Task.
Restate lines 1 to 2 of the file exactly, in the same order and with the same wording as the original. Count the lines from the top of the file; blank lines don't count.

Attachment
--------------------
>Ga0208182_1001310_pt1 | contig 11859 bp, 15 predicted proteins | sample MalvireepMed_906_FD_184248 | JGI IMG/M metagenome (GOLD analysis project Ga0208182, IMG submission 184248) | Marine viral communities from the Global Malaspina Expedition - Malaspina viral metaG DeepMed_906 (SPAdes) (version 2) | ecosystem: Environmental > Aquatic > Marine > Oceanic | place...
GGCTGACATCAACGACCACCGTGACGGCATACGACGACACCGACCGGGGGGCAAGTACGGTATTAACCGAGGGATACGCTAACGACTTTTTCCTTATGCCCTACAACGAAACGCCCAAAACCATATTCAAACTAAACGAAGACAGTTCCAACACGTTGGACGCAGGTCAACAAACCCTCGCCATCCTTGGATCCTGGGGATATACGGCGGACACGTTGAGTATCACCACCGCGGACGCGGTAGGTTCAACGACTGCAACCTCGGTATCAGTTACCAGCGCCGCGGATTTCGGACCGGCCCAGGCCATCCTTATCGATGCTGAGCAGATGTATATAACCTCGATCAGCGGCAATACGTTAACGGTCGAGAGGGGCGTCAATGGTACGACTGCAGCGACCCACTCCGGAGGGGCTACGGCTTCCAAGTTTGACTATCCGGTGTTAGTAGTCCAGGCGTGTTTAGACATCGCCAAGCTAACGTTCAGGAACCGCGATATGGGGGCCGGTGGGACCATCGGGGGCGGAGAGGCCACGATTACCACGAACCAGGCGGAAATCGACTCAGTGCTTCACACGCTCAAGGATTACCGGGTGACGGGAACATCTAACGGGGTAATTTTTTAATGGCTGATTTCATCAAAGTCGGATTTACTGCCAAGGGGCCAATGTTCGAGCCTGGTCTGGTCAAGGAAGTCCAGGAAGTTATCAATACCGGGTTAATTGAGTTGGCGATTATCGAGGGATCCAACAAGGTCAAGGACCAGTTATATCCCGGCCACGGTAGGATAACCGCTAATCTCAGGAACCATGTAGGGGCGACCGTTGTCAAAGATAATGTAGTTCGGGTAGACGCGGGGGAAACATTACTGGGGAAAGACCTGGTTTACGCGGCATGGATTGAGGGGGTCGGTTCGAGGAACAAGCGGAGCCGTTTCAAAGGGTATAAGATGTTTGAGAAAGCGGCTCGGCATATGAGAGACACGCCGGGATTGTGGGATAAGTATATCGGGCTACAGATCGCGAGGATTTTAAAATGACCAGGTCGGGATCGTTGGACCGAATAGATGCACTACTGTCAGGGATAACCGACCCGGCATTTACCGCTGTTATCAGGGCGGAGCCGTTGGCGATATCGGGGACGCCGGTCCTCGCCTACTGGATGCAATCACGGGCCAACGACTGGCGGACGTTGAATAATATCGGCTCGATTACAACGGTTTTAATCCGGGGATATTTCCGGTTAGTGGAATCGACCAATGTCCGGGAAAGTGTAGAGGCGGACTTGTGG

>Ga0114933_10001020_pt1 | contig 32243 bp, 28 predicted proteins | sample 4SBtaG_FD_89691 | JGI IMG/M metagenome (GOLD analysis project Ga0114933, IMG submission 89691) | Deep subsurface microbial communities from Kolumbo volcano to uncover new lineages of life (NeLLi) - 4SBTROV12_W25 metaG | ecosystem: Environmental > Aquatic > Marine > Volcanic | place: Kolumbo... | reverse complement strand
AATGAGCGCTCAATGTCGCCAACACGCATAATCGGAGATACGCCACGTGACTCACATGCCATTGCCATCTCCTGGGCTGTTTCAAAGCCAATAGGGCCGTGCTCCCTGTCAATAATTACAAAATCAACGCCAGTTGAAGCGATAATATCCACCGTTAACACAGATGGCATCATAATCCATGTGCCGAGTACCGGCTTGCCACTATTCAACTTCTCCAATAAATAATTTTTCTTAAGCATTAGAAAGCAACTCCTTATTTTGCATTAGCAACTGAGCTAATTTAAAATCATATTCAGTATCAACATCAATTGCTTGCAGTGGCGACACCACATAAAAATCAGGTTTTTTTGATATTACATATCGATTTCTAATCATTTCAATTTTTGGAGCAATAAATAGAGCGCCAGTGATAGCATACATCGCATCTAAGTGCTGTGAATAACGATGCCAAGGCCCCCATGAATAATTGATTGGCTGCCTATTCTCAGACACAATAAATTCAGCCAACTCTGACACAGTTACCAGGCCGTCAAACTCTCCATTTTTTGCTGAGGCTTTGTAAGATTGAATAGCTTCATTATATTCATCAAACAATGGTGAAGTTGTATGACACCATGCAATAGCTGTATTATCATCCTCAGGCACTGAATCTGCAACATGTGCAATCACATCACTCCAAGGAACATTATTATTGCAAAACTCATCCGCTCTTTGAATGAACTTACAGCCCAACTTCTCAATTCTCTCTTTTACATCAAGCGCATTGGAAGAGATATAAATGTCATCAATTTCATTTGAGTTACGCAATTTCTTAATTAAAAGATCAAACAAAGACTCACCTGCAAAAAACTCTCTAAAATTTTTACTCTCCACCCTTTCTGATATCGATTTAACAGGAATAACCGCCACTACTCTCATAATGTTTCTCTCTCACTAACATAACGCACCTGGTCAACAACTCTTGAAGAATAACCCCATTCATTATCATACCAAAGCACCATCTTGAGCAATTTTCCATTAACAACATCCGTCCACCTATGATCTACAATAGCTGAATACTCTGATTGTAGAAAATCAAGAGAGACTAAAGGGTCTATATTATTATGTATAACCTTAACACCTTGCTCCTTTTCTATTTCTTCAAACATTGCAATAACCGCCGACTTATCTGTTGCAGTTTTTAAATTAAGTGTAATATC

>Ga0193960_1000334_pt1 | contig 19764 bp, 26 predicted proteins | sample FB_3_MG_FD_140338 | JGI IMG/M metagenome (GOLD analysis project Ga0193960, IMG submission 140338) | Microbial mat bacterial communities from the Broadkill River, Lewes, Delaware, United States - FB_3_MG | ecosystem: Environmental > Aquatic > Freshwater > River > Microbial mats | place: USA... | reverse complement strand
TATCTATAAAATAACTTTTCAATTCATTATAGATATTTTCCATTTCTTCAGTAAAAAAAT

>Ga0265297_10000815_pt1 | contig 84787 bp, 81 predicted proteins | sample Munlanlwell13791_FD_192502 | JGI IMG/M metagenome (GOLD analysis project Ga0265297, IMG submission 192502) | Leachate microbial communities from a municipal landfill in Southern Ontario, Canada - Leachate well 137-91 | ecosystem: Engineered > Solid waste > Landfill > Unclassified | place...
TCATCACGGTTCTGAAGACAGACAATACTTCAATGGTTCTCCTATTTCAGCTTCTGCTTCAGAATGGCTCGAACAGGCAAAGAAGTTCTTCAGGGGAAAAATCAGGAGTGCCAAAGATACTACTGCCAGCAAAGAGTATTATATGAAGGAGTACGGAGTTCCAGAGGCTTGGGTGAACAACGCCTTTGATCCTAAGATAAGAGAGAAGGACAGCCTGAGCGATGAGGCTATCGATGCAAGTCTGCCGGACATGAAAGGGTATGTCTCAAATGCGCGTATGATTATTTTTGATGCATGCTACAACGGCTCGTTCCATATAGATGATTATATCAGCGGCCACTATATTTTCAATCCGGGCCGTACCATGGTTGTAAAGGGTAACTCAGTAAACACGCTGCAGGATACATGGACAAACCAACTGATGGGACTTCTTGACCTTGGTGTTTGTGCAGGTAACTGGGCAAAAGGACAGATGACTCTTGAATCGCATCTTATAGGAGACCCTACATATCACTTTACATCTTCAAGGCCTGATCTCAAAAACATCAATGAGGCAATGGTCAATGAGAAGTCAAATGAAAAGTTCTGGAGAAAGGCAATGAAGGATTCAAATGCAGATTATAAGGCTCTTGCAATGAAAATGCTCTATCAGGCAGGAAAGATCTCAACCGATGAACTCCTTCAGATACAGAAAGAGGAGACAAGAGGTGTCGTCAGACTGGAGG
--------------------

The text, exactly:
>Ga0208182_1001310_pt1 | contig 11859 bp, 15 predicted proteins | sample MalvireepMed_906_FD_184248 | JGI IMG/M metagenome (GOLD analysis project Ga0208182, IMG submission 184248) | Marine viral communities from the Global Malaspina Expedition - Malaspina viral metaG DeepMed_906 (SPAdes) (version 2) | ecosystem: Environmental > Aquatic > Marine > Oceanic | place...
GGCTGACATCAACGACCACCGTGACGGCATACGACGACACCGACCGGGGGGCAAGTACGGTATTAACCGAGGGATACGCTAACGACTTTTTCCTTATGCCCTACAACGAAACGCCCAAAACCATATTCAAACTAAACGAAGACAGTTCCAACACGTTGGACGCAGGTCAACAAACCCTCGCCATCCTTGGATCCTGGGGATATACGGCGGACACGTTGAGTATCACCACCGCGGACGCGGTAGGTTCAACGACTGCAACCTCGGTATCAGTTACCAGCGCCGCGGATTTCGGACCGGCCCAGGCCATCCTTATCGATGCTGAGCAGATGTATATAACCTCGATCAGCGGCAATACGTTAACGGTCGAGAGGGGCGTCAATGGTACGACTGCAGCGACCCACTCCGGAGGGGCTACGGCTTCCAAGTTTGACTATCCGGTGTTAGTAGTCCAGGCGTGTTTAGACATCGCCAAGCTAACGTTCAGGAACCGCGATATGGGGGCCGGTGGGACCATCGGGGGCGGAGAGGCCACGATTACCACGAACCAGGCGGAAATCGACTCAGTGCTTCACACGCTCAAGGATTACCGGGTGACGGGAACATCTAACGGGGTAATTTTTTAATGGCTGATTTCATCAAAGTCGGATTTACTGCCAAGGGGCCAATGTTCGAGCCTGGTCTGGTCAAGGAAGTCCAGGAAGTTATCAATACCGGGTTAATTGAGTTGGCGATTATCGAGGGATCCAACAAGGTCAAGGACCAGTTATATCCCGGCCACGGTAGGATAACCGCTAATCTCAGGAACCATGTAGGGGCGACCGTTGTCAAAGATAATGTAGTTCGGGTAGACGCGGGGGAAACATTACTGGGGAAAGACCTGGTTTACGCGGCATGGATTGAGGGGGTCGGTTCGAGGAACAAGCGGAGCCGTTTCAAAGGGTATAAGATGTTTGAGAAAGCGGCTCGGCATATGAGAGACACGCCGGGATTGTGGGATAAGTATATCGGGCTACAGATCGCGAGGATTTTAAAATGACCAGGTCGGGATCGTTGGACCGAATAGATGCACTACTGTCAGGGATAACCGACCCGGCATTTACCGCTGTTATCAGGGCGGAGCCGTTGGCGATATCGGGGACGCCGGTCCTCGCCTACTGGATGCAATCACGGGCCAACGACTGGCGGACGTTGAATAATATCGGCTCGATTACAACGGTTTTAATCCGGGGATATTTCCGGTTAGTGGAATCGACCAATGTCCGGGAAAGTGTAGAGGCGGACTTGTGG